Friday, March 25, 2011

Questions from a Lady Attending the Dance

Photo by Steven Sandrbook Photography. View Steven's album at
http://www.stevensandbrookphotography.co.nz/english-country-dancing.html
In Part 2 of our English Country Dance feature, we look at ways to solve your worries over what to wear to the event, whether it be in Palmerston North on 8 April 2011, or some other costume occasion. If you missed the invitation video last week, you can view it here.

Where can I find a modest dress?
Beg, borrow, buy, hire, or make one. Some of these girls made their gowns from furnishing fabric available from stores like Moreland Fabrics for a couple of dollars a meter. Other girls borrowed from the girls who make them.
Photo by Steven Sandrbook Photography. View Steven's album at
http://www.stevensandbrookphotography.co.nz/english-country-dancing.html
Some wore a plain tee shirt under a regular evening gown. In several instances, the tee blended so well with the dress that I didn't realize it was there until I was editing the video footage. That's surprising, because I notice these things.
Narelle's heirloom skirt with an embroidered cotton peasant blouse with satin waist tie was a two-piece outfit that was simple, cool, and practical if not quite vintage elegance. "And the hair and feet let me down. I'll work on that for next time."

Danielle looked charming in a gown created by Charmagne.
Some girls used a straight-across camisole to fill the gap. Others pinned or tied a shawl around their shoulders. And some ladies wore everyday tidy dress. Wear whatever modest outfit you feel comfortable in, come enjoy the dance, and while you're there network with others who can help you find or create your own dream gown for the next event.
The children take a colouring break while they get up steam for the next reel.
 
What do I wear on my feet?
Surprisingly, the acceptable mode is whatever's comfortable. You can be elegant in dainty heeled slippers, you can be pretty and practical in ballet pumps, or you can be carefree in bare feet. Yes, it's true--many people start the evening looking proper but very soon demonstrate they'll not allow discomfort to spoil their fun.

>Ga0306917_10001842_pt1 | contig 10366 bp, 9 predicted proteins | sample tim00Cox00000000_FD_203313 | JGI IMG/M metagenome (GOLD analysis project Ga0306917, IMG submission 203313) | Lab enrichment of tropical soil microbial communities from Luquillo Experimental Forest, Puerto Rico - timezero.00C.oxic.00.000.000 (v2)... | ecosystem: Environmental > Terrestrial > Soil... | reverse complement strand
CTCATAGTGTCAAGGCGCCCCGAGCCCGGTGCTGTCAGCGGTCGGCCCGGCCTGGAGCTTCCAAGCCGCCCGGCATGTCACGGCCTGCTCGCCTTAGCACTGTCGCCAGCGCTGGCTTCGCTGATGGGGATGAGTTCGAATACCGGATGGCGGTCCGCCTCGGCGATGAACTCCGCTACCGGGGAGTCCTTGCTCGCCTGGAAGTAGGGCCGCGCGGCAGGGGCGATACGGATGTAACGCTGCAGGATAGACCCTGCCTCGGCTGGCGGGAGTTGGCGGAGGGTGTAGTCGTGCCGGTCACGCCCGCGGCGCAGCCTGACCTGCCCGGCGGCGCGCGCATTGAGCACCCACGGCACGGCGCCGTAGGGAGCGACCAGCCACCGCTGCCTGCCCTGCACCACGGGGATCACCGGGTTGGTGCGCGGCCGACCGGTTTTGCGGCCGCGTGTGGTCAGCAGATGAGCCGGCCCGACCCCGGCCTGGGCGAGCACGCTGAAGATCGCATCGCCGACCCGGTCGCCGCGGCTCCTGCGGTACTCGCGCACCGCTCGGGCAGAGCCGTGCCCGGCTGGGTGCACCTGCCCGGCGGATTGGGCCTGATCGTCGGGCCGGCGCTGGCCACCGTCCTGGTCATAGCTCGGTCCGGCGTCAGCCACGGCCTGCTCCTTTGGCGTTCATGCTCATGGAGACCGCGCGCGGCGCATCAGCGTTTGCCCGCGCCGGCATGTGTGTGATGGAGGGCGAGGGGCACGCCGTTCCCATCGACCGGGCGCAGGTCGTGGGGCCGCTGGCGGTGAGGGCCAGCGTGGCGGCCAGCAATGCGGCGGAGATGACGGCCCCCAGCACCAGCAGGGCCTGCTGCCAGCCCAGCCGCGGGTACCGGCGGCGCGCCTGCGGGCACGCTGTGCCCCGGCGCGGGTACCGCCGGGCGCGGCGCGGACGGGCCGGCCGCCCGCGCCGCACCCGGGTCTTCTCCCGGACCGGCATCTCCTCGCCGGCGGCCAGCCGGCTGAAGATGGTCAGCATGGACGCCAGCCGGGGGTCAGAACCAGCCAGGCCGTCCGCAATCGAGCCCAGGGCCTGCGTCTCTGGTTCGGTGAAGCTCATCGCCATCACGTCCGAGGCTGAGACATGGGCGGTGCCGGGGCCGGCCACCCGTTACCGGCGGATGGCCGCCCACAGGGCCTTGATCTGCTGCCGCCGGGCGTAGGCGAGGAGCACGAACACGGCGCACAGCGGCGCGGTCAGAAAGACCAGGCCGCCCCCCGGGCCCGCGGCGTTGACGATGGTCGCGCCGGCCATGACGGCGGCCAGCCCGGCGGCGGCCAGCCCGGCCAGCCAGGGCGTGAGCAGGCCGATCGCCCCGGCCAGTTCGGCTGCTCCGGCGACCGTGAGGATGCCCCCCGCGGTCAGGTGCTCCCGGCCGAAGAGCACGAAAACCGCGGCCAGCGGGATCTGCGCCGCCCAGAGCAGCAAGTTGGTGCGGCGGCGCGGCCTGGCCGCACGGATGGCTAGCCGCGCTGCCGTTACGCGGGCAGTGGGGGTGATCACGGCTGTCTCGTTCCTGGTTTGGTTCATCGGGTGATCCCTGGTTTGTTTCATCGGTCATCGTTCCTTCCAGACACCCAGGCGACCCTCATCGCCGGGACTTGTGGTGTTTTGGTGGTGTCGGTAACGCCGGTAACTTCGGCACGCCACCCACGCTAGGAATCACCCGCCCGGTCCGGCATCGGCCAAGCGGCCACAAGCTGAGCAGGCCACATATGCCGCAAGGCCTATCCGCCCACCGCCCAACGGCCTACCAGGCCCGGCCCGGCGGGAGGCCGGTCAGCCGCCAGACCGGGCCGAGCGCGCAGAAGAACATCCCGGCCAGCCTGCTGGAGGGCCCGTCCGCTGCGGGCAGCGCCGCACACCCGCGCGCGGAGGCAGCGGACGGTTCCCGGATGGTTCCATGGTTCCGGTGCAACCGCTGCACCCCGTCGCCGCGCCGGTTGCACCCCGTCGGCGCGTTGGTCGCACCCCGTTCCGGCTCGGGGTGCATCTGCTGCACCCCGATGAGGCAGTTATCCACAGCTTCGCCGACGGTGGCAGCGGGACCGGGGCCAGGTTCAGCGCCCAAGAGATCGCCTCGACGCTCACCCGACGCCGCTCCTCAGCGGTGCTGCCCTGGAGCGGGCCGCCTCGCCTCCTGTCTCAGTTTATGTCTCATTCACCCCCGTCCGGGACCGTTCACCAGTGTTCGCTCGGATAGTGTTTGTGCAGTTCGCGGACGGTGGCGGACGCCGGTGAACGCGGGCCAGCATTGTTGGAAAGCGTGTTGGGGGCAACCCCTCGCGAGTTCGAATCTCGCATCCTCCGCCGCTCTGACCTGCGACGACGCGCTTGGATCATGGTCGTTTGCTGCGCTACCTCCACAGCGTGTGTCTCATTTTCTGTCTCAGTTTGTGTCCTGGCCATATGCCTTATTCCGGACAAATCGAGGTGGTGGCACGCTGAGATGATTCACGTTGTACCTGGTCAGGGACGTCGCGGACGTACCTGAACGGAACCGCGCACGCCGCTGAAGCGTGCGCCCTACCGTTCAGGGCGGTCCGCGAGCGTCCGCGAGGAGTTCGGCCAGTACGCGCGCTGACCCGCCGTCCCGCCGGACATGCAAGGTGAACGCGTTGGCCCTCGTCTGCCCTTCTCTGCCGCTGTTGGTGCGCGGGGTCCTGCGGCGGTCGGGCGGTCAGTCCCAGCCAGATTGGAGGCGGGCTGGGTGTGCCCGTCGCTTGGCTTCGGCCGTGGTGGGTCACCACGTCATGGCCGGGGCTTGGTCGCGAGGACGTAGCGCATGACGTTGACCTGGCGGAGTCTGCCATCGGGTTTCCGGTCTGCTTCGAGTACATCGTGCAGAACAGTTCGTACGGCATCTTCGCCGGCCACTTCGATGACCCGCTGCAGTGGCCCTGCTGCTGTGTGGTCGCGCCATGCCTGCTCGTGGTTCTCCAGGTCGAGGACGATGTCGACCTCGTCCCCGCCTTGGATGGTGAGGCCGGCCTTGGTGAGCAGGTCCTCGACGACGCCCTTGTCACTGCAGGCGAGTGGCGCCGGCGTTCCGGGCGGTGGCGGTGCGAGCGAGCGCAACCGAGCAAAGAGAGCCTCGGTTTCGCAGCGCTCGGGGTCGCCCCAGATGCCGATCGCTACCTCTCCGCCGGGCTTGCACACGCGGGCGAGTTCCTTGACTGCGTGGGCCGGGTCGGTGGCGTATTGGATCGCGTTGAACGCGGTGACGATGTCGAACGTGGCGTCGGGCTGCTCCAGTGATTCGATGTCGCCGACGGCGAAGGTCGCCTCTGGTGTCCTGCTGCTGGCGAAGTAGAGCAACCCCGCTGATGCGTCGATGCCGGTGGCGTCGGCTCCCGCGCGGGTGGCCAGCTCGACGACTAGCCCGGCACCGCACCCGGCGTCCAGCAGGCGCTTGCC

Charmagne told me of a country dance event she attended in the USA hosted by two magnificently gowned ladies. She was astonished to glimpse tennis shoes below their hooped skirts. The ladies assured her that they had tried the trendy totter-toes look but their feet had been agony the next day. Trainers kept them comfortable all evening and most people didn't even see their feet.
This young lady was absolutely enchanting.

Charmagne Smith, our beautiful caller for Palmerston North events. Charmagne is an expert and prolific seamstress.
 
Where can I get gloves and a fan?
If you are attending the Palmerston North event, Charmagne will have a selection of gloves and fans available for you to borrow for the evening, but first in, first served. If you desire your own beautifully elegant accessories, try these sources.
  1. Ask your grandmother or an older lady in your community. I've discovered that many women, even those you can't imagine being young and elegant, still have their wedding gloves tucked away somewhere.